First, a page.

Texas Living

From Steel to Green: How the Katy Trail Transformed Dallas Twice

By Peter Simek 3.20.23

On any given day in Dallas, visitors to the Katy Trail will find a tree-lined big city oasis packed with people. One of the Big D’s most popular amenities, the Katy Trail, attracts more than 1.5 million people each year. Many of these users are nearby residents who use the trail for daily runs or rides. The 3.5-mile trail is also host to events, celebrations, and the occasional celebrity sighting.

For regular trail users, it may be difficult to imagine a time when the Katy Trail did not exist. But the history of the trail is a story of urban beautification with a story that stretches back to the earliest days of the city. For more than a hundred years, the trail has played a central role in Dallas’s growth, development, and cultural life.

the Katy Trail
Photo courtesy of Friends of the Katy Trail

A Steel Rail Trail Through Dallas

Before the Katy Trail became packed with joggers, it was a pre-highway thoroughfare through the center of a bustling Texas city. Although Dallas was founded in the 1840s, its real growth as an urban center didn’t really take off until the arrival of the railroads in the years after the Civil War. One of the earliest was the Union Pacific Railroad’s Missouri-Kansas-Texas Railroad, which connected the country’s first transcontinental railroad with the southern states. It was appropriately nicknamed the Southern Branch.

For decades, the MKT Railroad — which was eventually shortened to “K-T,” eventually colloquialized as “Katy” — was an important transportation route in Dallas. In addition to carrying freight into the city, passenger service along the Katy Railroad connected the growing suburbs north of the city with downtown Dallas. By the 1960s, as the growth of the interstate highways system saw more travel via auto, passenger service along the line was phased out. By the late-1980s, freight use of the Katy also ceased, and in 1993, the Union Pacific donated the abandoned Katy Railroad lines to the city of Dallas.

the Katy Trail history
Photo courtesy of Friends of the Katy Trail

A Greenbelt Vision

In the 1990s, Dallas was looking to reimagine its public transportation system, and the original plan for the donated Katy Railroad tracks was to incorporate it into the new Dallas Area Rapid Transit (DART) light rail system. But opponents of that plan living near the tracks suggested another use: transform the railroad into a greenbelt that could offer a pedestrian link between downtown Dallas and some of the city’s wealthiest neighborhoods. The community created a nonprofit organization, Friends of the Katy Trail, to organize efforts, and they eventually hired the landscape architecture firm SWA to create a master plan.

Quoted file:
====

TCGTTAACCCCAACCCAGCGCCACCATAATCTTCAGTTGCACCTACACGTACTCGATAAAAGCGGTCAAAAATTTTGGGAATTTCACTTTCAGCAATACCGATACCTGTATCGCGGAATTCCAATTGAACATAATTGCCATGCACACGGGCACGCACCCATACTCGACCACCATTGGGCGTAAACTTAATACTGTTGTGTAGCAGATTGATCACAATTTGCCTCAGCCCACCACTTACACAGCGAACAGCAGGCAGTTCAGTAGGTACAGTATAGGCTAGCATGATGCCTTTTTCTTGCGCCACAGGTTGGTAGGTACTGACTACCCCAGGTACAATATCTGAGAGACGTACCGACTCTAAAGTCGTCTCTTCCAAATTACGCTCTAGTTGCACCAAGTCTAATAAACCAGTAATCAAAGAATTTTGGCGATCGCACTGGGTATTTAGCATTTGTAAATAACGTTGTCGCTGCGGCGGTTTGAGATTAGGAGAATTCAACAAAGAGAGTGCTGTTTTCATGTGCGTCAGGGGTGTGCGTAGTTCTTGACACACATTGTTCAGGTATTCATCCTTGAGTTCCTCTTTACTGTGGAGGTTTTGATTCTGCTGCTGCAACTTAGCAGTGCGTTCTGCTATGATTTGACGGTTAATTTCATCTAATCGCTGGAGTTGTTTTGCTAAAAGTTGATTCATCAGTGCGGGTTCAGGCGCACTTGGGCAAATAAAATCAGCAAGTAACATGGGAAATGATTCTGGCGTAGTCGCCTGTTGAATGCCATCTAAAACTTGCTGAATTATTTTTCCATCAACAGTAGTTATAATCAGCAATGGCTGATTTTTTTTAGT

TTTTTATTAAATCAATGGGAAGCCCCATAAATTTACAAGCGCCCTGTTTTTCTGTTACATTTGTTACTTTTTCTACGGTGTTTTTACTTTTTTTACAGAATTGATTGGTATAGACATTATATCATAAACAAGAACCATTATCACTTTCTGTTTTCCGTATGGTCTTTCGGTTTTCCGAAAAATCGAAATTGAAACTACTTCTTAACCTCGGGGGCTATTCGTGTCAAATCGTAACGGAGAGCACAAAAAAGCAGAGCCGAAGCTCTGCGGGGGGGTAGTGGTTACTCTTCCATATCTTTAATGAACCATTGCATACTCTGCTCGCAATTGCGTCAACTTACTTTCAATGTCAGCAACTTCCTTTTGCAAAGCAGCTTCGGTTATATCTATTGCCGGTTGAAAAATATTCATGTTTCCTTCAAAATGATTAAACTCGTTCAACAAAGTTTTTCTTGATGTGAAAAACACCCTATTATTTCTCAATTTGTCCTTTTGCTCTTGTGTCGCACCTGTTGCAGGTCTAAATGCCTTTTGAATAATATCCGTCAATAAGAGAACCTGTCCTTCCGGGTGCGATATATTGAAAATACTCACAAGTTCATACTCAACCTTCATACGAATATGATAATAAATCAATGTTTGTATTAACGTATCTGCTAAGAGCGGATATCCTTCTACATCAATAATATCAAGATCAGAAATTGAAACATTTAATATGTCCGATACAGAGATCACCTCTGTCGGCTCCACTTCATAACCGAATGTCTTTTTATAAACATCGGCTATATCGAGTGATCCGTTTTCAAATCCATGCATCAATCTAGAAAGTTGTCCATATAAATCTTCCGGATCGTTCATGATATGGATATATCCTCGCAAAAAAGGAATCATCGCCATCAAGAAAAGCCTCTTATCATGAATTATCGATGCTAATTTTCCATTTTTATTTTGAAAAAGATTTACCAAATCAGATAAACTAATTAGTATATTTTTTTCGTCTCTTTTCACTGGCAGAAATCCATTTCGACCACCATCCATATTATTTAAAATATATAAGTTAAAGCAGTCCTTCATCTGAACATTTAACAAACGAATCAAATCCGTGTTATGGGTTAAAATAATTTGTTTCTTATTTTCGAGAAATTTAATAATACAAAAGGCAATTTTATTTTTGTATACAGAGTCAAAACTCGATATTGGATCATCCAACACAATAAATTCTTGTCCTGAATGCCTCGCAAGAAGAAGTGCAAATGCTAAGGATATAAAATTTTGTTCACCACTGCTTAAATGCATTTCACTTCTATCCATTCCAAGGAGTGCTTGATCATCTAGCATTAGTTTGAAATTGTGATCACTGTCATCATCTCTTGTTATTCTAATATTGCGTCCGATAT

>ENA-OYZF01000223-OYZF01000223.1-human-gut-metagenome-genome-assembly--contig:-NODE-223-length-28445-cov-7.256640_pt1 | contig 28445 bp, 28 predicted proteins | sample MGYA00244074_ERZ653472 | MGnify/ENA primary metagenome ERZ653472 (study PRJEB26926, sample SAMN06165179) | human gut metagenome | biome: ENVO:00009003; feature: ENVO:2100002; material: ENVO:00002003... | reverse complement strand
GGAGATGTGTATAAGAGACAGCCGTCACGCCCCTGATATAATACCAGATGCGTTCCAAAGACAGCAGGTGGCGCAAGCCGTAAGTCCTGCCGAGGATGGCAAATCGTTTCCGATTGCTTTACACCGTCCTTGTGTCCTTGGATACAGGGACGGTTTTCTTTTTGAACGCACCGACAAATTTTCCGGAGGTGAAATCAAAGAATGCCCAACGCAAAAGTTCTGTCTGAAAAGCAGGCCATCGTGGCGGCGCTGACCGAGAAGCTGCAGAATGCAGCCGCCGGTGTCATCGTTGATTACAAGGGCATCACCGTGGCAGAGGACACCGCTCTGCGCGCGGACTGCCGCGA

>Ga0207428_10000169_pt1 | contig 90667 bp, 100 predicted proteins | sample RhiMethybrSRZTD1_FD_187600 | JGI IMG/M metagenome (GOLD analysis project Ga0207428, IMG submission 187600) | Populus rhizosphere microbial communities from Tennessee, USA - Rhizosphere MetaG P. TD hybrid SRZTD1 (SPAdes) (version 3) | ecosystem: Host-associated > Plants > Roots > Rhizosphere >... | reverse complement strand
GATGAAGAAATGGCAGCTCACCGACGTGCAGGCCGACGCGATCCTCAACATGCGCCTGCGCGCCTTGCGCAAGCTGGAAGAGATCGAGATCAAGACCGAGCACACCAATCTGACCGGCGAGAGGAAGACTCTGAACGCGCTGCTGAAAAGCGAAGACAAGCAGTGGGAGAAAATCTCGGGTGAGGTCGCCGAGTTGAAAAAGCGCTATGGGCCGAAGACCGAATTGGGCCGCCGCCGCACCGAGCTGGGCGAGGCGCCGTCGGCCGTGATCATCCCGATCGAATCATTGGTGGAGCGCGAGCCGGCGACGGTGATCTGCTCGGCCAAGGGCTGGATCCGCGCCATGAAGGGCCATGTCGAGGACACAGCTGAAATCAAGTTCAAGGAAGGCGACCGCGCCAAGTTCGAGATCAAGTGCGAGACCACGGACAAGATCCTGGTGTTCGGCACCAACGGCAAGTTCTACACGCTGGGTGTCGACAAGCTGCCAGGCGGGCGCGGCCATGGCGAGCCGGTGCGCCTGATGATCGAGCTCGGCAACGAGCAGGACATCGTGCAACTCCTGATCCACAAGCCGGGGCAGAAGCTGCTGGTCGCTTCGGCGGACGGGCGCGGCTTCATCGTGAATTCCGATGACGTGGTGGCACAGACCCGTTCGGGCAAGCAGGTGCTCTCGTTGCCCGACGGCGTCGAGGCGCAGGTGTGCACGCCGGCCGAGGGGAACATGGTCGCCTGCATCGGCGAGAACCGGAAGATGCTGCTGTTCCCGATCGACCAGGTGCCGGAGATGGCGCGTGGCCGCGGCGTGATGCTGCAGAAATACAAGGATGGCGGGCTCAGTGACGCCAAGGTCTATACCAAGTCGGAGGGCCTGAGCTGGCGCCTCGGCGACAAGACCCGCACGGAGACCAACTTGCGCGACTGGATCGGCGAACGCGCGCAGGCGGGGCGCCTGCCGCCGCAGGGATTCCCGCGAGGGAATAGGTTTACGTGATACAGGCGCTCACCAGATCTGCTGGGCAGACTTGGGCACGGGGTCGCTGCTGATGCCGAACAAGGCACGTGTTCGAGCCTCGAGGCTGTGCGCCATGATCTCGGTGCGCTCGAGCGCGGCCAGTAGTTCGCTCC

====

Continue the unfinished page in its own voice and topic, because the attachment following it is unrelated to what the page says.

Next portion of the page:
The plan laid out a vision for a 3.5-mile, tree-lined trail that roughly followed the path of Turtle Creek from downtown Dallas to DART’s Mockingbird Station. Future plans saw the trail connecting to an expanded trail network, and today the Katy Trail is a central piece of the proposed Loop project that hopes to connect most of Dallas with pedestrian and bike trails. Since the opening of the Katy Trail, the Uptown neighborhood located between downtown Dallas and the neighborhood of Highland Park has seen tremendous growth as new residents look for ways to live near this popular amenity.

the Katy Trail
Photo courtesy of Friends of the Katy Trail

Life on the Trail

Today the Katy Trail is one of the most popular destinations in Dallas — so popular, in fact, that awareness of trail etiquette has become vital to handling the large crowds on the weekends. The trail is free and open to the public, and many Dallasites use it for their daily runs, walking their dogs, or meeting up with friends. But there are a few rules that help maintain this shared urban asset for everyone. These include:

  • No motorized vehicles.
  • Bicyclists must stay below 10 mph.
  • Groups cannot walk more than two people side-by-side.
  • Dogs must be kept on short leashes.
  • Pedestrians and bicyclists must keep to the right.
  • Curb your pet.
  • Stay aware of your surroundings, even when wearing headphones or looking at your phone.

The trail is also home to many popular events each year. One of the oldest is the Katy 5K, a festive celebration run that takes place each September and charts a course along the trail as well as through the streets of Uptown Dallas. Other popular events include the Holiday Party on the Trail, a North Texas Giving Day Celebration, the Katy Trail Fall Artists Talk on the Trail, and regular social meetups.

the Katy Trail
Photo courtesy of Friends of the Katy Trail

Support the Trail

The Katy Trail has become something like a central square for Dallas. Although it cuts a skinny, 3.5-mile strip through the city, it is a central location for meetups and socializing. Not surprisingly, many neighbors and community organizations who use and love the trail want to help maintain it and contribute to its ongoing success. There are several ways to take an active role in the life of the trail:

  • Become a member of the Friends of the Katy Trail.
  • Contribute to the Spring Support Campaign, which raises funds for ongoing operations and maintenance.
  • Donate to the Greenscape Fund, which supports the ongoing growth of the natural beauty of the trail.
  • Become a Community Partner: Urge an organization you run or work for to become a sponsor of the trail.

If the history of the Katy Trail has inspired you to get outside and explore other urban trails, check out our guide to the 8 best bike trails of Texas.

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